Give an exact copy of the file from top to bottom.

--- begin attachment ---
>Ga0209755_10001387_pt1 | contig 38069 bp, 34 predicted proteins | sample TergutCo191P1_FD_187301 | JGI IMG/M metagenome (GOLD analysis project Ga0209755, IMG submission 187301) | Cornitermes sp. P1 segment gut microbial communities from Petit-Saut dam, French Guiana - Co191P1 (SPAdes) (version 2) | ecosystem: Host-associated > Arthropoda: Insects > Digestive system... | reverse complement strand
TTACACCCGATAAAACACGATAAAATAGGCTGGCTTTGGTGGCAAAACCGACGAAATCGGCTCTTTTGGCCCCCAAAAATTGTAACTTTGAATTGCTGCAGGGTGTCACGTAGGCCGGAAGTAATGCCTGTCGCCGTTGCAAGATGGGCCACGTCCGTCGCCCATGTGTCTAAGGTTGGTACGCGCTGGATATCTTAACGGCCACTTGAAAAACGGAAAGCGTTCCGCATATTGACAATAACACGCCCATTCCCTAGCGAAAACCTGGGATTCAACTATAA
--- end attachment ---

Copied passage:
>Ga0209755_10001387_pt1 | contig 38069 bp, 34 predicted proteins | sample TergutCo191P1_FD_187301 | JGI IMG/M metagenome (GOLD analysis project Ga0209755, IMG submission 187301) | Cornitermes sp. P1 segment gut microbial communities from Petit-Saut dam, French Guiana - Co191P1 (SPAdes) (version 2) | ecosystem: Host-associated > Arthropoda: Insects > Digestive system... | reverse complement strand
TTACACCCGATAAAACACGATAAAATAGGCTGGCTTTGGTGGCAAAACCGACGAAATCGGCTCTTTTGGCCCCCAAAAATTGTAACTTTGAATTGCTGCAGGGTGTCACGTAGGCCGGAAGTAATGCCTGTCGCCGTTGCAAGATGGGCCACGTCCGTCGCCCATGTGTCTAAGGTTGGTACGCGCTGGATATCTTAACGGCCACTTGAAAAACGGAAAGCGTTCCGCATATTGACAATAACACGCCCATTCCCTAGCGAAAACCTGGGATTCAACTATAA